6 Figures of Merit: MUST KNOW ALL OF THESE aka quantitative performance criteria 1. Precision 2. Bias 3. Sensitivity 4. Detection limit 5. Dynamic Range 6. Selectivity
Precision Degree of mutual agreement among data that have been obtained the same way. Provides measure of random, or indeterminate, error of analysis. Ex)absolute standard deviation, relative standard deviation, coefficient of variation, variance
Bias provides a measure of absolute systematic, or determinate error of an analytical method. Difference between mean and known analyte concentration of standard reference material
Sensitivity ability to differentiate between small differences in analyte concentration.
2 factors that limit Sensitivity 1. Slope of calibration curve 2. Precision of a measuring device: reproducibility
2 factors that limit Sensitivity if the two methods have... 1. Equal precision: the method with the "steeper" calibration curve is more sensitive 2. Identical calibration curves: the more precise method is more sensitive
2 types/definitions of Sensitivities 1. Calibration Sensitivity 2. Analytical Sensitivity
Calibration Snsitivity slope, m, of calibration curve at concentration of interest. - Calibration ignores precision of a method attain precision through analytical sensitivity Equation: S=mc+S(bl)
Analytical Sensitivity: includes precision in a meaningful mathematical way. Tells how calibrated it is. - advantage: it is relatively insensitive to amplification factors - another advantage is that it is independent of the measurement units for S - disadvantage: depends on
Detection limit: minimum concentration or weight of analyte that can be detected at a KNOWN CONFIDENCE LEVEL. - Limit depends on ration of magnitude of analytical signal to the size of the statistical fluctuations in the blank signal. Accepted value for K=3
Dynamic Range over what range of concentrations can instrument take reasonable readings. Extends from the lowest concentration at which quantitative measurements can be made to the concentration at which the calibration curve departs from linearity by specific amount.
LOQ limit of quantitation: start above minimal concentration.
LOL limit of linearity
C(min) just because it can be read, does not mean it will have same precision. It's precision varies and it is not quite quantifiable
Instrument Calibration: calibration of instrumental methods We talked about 3 1. Calibration curve 2. Standard Addition Method 3. Internal Standard Method
Instrument Calibration: 1. Calibration Curve Make standrd sol->msr inst response->plot results->msr unknown-> ex)F- concentration in quant Success of method depends on 1.accuracy of standard concentrations(usually ok) 2. Accuracy of "matrix" of standard approx matrix of samples to be measured
Matrix: all components comprising the analytical sample (making) F-: stock sol, ukn sol had same matrix; tap wtr had things we knw & things we didnt knw of; this was ok bc detectro was specific for F- * When detector is not specific this is not the best metho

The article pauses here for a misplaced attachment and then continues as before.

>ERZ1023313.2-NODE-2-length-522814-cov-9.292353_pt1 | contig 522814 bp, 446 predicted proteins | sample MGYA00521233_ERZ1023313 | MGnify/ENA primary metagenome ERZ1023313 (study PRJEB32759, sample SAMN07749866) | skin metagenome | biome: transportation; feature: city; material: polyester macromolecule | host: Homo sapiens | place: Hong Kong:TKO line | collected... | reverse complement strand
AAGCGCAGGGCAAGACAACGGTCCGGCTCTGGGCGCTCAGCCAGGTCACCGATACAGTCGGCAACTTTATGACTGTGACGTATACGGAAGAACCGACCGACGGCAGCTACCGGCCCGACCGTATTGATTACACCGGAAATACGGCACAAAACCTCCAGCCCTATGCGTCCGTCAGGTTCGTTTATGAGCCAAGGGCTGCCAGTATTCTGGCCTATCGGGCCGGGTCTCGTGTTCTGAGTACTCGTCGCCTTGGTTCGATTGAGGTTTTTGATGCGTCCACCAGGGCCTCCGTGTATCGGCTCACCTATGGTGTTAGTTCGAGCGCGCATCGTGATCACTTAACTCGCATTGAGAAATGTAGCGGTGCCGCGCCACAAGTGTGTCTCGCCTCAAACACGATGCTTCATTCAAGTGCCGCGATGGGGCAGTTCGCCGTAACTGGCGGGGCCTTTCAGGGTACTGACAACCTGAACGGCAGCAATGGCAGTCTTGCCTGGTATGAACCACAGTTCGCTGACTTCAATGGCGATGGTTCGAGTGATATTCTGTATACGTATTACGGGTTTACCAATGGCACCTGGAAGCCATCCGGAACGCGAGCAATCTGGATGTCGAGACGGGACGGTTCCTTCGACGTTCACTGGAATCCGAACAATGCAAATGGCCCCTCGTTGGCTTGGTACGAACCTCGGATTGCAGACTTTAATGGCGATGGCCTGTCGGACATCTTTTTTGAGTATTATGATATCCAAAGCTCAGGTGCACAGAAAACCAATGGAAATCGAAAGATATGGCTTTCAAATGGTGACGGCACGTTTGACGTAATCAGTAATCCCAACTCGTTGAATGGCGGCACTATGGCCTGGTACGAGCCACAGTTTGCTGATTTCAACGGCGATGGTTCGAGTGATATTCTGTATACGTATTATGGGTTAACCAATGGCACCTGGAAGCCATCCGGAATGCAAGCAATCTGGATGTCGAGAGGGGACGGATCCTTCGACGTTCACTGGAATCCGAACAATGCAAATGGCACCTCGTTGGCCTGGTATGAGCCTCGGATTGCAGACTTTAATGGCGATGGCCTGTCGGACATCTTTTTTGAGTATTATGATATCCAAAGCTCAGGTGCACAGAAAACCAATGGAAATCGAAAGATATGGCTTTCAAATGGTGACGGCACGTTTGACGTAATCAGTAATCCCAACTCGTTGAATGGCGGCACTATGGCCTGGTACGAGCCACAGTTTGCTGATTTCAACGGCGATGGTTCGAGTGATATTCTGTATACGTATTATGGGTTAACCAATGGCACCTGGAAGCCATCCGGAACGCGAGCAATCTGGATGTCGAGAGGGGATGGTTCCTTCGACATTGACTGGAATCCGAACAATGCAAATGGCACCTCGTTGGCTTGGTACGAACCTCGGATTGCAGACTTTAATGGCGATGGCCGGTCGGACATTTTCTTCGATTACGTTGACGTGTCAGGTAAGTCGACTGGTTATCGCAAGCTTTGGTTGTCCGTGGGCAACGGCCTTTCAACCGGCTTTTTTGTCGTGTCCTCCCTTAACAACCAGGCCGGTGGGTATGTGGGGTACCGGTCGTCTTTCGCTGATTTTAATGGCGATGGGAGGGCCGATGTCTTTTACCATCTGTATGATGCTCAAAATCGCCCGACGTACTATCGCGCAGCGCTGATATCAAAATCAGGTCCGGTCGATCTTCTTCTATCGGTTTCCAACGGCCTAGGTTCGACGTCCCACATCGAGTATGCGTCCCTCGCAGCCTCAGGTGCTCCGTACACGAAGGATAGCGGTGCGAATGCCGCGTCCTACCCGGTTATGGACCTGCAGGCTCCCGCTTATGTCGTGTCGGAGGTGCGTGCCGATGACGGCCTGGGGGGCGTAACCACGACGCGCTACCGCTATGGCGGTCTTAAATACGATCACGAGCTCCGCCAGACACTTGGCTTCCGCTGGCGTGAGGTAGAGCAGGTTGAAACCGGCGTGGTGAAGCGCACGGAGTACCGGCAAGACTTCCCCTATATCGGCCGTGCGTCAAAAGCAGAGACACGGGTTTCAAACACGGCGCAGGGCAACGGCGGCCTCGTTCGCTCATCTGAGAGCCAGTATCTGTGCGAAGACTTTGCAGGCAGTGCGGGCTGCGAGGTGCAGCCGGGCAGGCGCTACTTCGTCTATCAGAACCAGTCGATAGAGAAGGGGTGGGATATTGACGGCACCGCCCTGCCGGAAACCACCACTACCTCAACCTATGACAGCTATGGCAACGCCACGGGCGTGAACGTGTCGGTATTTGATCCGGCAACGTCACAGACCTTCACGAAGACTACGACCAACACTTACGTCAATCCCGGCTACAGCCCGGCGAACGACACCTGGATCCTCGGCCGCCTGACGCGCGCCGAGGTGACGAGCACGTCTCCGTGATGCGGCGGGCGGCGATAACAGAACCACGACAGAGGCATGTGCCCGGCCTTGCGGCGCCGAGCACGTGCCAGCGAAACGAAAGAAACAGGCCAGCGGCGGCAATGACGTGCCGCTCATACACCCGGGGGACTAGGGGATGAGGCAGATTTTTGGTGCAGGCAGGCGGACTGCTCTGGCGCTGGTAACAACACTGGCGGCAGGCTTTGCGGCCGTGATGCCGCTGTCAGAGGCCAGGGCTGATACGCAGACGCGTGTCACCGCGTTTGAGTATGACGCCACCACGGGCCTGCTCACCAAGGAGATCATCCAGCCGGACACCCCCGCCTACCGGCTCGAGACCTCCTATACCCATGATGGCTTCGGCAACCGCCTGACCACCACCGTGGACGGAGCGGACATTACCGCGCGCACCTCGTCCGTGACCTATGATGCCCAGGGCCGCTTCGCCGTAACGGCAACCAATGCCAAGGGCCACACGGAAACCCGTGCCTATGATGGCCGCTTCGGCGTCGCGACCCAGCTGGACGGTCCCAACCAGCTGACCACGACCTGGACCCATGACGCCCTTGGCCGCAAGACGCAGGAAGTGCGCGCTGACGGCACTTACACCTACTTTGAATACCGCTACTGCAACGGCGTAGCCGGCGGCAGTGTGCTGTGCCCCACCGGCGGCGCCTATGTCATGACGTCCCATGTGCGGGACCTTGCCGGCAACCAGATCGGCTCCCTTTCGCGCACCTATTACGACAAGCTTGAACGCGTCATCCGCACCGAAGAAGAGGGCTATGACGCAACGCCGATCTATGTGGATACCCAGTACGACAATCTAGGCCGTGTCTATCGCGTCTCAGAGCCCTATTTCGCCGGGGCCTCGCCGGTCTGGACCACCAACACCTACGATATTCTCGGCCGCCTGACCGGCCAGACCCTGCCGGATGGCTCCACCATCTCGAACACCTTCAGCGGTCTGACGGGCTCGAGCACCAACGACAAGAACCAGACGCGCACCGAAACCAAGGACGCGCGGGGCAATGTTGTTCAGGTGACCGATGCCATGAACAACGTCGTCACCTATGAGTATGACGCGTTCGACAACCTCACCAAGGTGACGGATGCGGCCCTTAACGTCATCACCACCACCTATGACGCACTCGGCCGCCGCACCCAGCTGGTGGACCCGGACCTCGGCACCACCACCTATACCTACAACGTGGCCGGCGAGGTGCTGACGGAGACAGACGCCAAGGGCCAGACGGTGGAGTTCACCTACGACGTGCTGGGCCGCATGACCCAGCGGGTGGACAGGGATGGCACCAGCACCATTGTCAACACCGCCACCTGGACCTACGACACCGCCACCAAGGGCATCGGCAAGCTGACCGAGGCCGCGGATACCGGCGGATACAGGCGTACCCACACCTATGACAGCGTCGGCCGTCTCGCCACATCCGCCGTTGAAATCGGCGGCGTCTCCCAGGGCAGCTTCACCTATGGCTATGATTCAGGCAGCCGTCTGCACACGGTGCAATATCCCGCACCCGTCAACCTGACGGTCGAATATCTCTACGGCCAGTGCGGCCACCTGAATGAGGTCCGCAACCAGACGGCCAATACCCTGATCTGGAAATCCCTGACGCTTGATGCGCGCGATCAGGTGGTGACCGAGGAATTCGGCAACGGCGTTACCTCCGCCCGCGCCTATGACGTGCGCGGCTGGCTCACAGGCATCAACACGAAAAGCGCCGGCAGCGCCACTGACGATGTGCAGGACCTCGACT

Instrument Calibration: 2. Standard Addition Method http://www.youtube.com/watch?v=eg4A9PHA9Ps add 1 or + increments of a varied stndrd sol to ukn sample aliquots of sample size: "spiking sample" * useful for analyzing complex samples in which the likelihood of matrix effects is substantial. same stndrd sol,diff amts of stndrd, dilutd to same vol
Instrument Calibration: 3. Internal Standard Method standard added in constant amount to all samples, blanks, & calibration standard. Used for gas chromatography. Mesaure peak area, of known same amount in ea. specific sample ( known material)
Chapter 2 Electrical components & Circuits 1. Recorders A. Analog B. Digital C. computer monitor/printer
1. Analog Recorder pen responded to pulley system
2. Digital Recorder pen responded to digitized voltages by moving a specific amount--> has been replaced by computer (interface)
Computer monitor/printer instrument manufacturers tried to build their own computers but weren't good at it.
Chapter 5: Signals & Noise
Definitions of: 1. Noise 2. Signal 1. s (standard deviation) of measured signal 2. x(w line on top) avg value of measurement.
Signal to noise ratio S/N= inverted relative standard deviation RSD: standard deviation/avg value of msrment
Noise spurious signal components limits our ability to take measurements to minimize noise --> increase S/N ratio
Sources of Noise: (4) 1.Thermal (Johnson) Noise 2.Shot Noise 3.Flicker Noise 4.Environmental Noise
Source of Noise: 1. Thermal Noise due to thermal agitation of charge carriers (usually electrons). don't have to worry about this with a super conductor RMS * can reduce noise by: 1.cooling down 2.lowering resistance 3.decreasing bandwidth of msrmnt
Source of Noise: 1. Thermal Noise - White Noise Noise is independent of absolute frequency but dependent on frequency bandwith
T(r) from Change in frequency equation: D(F)= 1/3T(r) "Rise of time" of instrument: how fst the instrument responds to an abrupt change inpact * T & D(f) are inversely proportional
Source of Noise: 2. Shot Noise when electrons go across a junction due to movement of charge particles across a junction Involves IRMS * can be decreased by decreasing bandwidth
IRMS: definition &units Root mean square noise current: Square root of: 2IeD(f) where I is current & e is a constant [microA]
Source of Noise: 3. Flicker Noise does depend on magnetic frequency FN=1/f aka: one over f noise
Source of Noise: 4. Environmental Noise good quiet region is a good region Due to metal & magnet interactions Ex) NMR could not be too close to elevator due to magnet interactions
Source of Noise: 4. Environmental Noise a) Shimming changing currents through coils, moving the magnetic field
Created by: 1642230524